place for Isaac?

When they meet, Rebekah and Isaac both exchange words with the servant but
say nothing to each other. Why?

Prior to their meeting, the text says about both Isaac and Rebekah that
"she/he raised up her/his eyes." Does this phrase suggest just a physical
raising of the eyes or an inner emotional shift as well?

Isaac's dead mother, Sarah, is mentioned twice in verse 67. Is Isaac's
awareness of his mother's presence excessive, or is it to be expected at the
time of his marriage?

By the Way.
"From the vicinity of Beer-lahai-roi." He had gone there to take Hagar to
his father Abraham, for him to marry her (Rashi on Genesis 24:62). [Note:
According to midrashic tradition, Abraham's new wife, Keturah, was actually

"From the vicinity of Beer-lahai-roi." To pray in that place, in which was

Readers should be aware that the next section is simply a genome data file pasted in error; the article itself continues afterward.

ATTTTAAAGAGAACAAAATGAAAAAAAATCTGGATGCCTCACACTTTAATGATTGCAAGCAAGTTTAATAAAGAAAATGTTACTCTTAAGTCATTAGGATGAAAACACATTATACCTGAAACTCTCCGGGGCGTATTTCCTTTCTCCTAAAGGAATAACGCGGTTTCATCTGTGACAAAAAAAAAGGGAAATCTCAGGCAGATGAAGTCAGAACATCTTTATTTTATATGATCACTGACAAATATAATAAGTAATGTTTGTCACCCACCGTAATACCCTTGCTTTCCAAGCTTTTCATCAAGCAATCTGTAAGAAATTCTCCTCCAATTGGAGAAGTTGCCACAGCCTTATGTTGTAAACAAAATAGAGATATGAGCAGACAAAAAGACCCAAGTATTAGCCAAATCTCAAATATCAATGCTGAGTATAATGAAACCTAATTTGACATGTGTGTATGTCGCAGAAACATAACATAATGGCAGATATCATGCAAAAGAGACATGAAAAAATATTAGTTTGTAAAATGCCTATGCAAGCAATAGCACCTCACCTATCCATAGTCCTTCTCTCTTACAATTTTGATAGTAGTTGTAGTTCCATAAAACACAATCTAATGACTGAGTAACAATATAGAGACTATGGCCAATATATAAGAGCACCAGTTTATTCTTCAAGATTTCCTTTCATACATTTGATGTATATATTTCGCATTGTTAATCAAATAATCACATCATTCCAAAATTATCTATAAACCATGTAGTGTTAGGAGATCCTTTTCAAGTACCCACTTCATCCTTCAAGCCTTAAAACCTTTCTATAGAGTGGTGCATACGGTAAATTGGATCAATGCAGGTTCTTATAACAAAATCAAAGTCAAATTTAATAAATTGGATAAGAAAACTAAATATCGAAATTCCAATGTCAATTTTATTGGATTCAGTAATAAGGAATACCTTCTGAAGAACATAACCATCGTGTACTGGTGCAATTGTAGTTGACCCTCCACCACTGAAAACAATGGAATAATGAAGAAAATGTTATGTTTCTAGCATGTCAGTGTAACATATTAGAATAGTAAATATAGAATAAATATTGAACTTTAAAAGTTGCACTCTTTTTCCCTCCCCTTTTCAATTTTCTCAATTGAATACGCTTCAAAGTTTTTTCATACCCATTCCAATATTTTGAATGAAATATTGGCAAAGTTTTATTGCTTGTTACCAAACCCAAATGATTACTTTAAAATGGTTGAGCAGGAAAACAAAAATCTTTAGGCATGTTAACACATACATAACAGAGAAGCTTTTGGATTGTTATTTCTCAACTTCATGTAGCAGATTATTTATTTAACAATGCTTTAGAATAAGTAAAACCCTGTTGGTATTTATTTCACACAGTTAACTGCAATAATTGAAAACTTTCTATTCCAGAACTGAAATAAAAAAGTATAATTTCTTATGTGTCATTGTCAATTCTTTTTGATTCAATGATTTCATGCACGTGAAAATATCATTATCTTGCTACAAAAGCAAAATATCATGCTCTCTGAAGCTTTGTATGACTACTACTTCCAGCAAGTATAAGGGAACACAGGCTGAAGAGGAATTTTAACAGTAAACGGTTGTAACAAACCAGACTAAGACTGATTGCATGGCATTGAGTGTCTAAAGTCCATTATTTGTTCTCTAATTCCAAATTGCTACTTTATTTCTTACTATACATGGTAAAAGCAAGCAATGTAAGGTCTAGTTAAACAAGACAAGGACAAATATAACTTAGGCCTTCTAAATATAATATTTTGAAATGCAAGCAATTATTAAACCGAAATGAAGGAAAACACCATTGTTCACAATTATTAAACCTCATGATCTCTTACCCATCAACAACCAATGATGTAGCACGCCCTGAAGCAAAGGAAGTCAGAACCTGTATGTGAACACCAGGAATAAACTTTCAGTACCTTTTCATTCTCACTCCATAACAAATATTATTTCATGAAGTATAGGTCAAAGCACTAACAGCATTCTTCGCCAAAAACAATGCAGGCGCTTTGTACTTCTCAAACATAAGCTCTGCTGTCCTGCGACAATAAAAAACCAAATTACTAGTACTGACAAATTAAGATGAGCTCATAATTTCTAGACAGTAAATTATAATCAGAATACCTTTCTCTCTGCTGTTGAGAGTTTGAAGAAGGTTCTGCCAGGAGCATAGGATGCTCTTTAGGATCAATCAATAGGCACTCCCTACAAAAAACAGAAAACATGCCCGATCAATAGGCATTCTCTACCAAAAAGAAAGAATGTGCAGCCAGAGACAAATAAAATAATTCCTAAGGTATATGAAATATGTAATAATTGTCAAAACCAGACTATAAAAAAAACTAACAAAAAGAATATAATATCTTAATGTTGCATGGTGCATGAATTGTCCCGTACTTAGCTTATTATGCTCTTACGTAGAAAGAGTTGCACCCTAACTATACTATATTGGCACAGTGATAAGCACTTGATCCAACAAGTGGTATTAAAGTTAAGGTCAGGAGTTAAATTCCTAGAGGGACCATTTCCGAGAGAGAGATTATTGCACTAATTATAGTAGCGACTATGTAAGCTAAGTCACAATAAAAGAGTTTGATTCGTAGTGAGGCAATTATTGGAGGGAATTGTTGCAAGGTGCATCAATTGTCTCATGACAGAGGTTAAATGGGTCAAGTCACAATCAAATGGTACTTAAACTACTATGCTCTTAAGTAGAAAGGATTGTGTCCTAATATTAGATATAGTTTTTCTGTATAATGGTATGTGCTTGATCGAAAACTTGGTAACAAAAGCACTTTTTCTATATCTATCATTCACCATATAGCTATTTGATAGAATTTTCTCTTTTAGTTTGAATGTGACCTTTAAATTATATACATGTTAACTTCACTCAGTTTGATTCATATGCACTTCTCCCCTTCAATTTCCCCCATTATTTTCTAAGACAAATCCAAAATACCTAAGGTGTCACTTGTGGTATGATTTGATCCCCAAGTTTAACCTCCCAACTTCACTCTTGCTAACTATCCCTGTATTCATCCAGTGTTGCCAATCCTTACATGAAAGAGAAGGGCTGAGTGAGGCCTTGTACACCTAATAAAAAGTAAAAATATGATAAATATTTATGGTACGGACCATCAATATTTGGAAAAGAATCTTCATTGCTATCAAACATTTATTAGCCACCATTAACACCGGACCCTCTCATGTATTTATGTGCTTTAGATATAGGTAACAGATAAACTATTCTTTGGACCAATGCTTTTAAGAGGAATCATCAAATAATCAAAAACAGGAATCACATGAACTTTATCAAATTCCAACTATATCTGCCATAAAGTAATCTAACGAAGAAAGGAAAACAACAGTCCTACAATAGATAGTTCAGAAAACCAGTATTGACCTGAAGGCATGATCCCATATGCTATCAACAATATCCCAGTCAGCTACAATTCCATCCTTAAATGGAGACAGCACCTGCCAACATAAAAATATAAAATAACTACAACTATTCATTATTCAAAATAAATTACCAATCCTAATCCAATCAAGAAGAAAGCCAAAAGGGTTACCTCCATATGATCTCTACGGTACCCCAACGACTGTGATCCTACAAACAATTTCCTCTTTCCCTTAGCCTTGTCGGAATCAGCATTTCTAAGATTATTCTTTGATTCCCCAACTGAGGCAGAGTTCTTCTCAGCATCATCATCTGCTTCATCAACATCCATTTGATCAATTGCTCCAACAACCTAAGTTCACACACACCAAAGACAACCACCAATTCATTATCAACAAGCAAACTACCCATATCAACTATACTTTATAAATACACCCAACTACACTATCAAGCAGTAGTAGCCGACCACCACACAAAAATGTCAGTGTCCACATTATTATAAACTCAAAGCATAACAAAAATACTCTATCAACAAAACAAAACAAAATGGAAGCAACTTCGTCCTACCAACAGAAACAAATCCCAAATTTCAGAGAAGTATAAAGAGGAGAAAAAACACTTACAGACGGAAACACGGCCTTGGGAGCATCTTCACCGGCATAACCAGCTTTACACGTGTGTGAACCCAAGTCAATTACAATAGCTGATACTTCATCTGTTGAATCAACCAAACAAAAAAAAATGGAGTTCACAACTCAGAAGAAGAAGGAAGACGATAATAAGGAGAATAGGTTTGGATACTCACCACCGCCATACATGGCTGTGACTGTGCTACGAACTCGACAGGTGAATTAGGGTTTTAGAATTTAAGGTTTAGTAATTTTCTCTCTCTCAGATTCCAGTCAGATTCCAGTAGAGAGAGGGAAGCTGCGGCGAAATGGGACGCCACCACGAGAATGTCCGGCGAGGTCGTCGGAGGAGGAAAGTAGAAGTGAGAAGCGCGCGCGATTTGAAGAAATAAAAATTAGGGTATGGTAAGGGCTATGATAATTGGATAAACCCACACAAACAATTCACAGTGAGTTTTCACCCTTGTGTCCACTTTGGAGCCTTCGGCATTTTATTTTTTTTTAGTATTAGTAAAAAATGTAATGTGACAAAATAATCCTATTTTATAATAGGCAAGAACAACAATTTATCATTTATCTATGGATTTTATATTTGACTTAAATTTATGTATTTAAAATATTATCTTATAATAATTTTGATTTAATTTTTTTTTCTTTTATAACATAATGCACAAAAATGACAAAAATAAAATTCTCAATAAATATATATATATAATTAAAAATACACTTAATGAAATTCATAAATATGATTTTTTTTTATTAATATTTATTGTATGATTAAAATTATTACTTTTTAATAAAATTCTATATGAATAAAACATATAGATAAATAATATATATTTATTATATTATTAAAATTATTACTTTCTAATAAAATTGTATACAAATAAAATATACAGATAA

heard the prayer of the slave woman [Hagar]. And even before he prayed, the
matter had already been concluded in Haran, and his wife was on her way to
him. As it says, "Before they call out, I respond" (Isaiah 65:24). He left
the road to pour out his prayer to God in a field so that passersby would
not interrupt (Sforno on Genesis 24:62).

"To the tent of his mother, Sarah." He brought her [Rebekah] to the tent
and, behold, she was Sarah, his mother! That is to say, she followed Sarah's
example. For as long as Sarah lived, a candle burned from erev Shabbat to
erev Shabbat, and there was a blessing in the challah dough, and a cloud was
attached to the tent. When she died, all these things disappeared. And when
Rebekah came, they returned (Rashi on Genesis 24:67).

"After his mother's death." The way of the world is that as long as a man's
mother is alive, he is bound up with her. And when she dies, he is comforted